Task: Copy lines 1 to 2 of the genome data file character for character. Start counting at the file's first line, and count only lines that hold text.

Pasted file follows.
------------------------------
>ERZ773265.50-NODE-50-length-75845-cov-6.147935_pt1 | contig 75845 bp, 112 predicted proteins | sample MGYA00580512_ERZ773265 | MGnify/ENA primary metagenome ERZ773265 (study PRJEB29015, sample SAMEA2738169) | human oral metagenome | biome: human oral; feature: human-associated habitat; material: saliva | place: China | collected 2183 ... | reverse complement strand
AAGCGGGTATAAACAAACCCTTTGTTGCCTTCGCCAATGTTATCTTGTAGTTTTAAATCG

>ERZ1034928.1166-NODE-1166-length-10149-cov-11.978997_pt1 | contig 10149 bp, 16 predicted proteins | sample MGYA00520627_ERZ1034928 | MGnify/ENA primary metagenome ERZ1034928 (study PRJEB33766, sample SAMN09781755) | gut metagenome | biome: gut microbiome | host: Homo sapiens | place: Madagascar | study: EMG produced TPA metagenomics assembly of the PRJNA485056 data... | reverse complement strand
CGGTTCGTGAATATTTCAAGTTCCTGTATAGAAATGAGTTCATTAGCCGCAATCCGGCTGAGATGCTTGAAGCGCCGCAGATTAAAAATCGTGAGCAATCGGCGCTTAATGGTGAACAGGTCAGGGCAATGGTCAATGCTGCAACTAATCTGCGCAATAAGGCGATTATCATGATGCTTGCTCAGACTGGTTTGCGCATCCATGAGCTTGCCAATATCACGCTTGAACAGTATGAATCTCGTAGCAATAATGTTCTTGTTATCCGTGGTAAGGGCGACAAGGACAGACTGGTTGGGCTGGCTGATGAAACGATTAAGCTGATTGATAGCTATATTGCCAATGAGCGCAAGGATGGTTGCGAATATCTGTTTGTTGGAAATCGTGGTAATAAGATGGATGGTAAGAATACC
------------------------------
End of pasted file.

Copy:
>ERZ773265.50-NODE-50-length-75845-cov-6.147935_pt1 | contig 75845 bp, 112 predicted proteins | sample MGYA00580512_ERZ773265 | MGnify/ENA primary metagenome ERZ773265 (study PRJEB29015, sample SAMEA2738169) | human oral metagenome | biome: human oral; feature: human-associated habitat; material: saliva | place: China | collected 2183 ... | reverse complement strand
AAGCGGGTATAAACAAACCCTTTGTTGCCTTCGCCAATGTTATCTTGTAGTTTTAAATCG